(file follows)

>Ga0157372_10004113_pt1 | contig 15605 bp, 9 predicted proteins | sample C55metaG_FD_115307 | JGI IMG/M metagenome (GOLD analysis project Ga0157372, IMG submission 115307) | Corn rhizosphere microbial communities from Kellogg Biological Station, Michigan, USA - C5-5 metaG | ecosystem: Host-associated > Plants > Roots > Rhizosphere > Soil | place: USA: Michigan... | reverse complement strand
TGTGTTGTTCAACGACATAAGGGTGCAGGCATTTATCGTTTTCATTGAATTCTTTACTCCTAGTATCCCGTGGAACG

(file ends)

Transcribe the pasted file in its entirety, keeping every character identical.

>Ga0157372_10004113_pt1 | contig 15605 bp, 9 predicted proteins | sample C55metaG_FD_115307 | JGI IMG/M metagenome (GOLD analysis project Ga0157372, IMG submission 115307) | Corn rhizosphere microbial communities from Kellogg Biological Station, Michigan, USA - C5-5 metaG | ecosystem: Host-associated > Plants > Roots > Rhizosphere > Soil | place: USA: Michigan... | reverse complement strand
TGTGTTGTTCAACGACATAAGGGTGCAGGCATTTATCGTTTTCATTGAATTCTTTACTCCTAGTATCCCGTGGAACG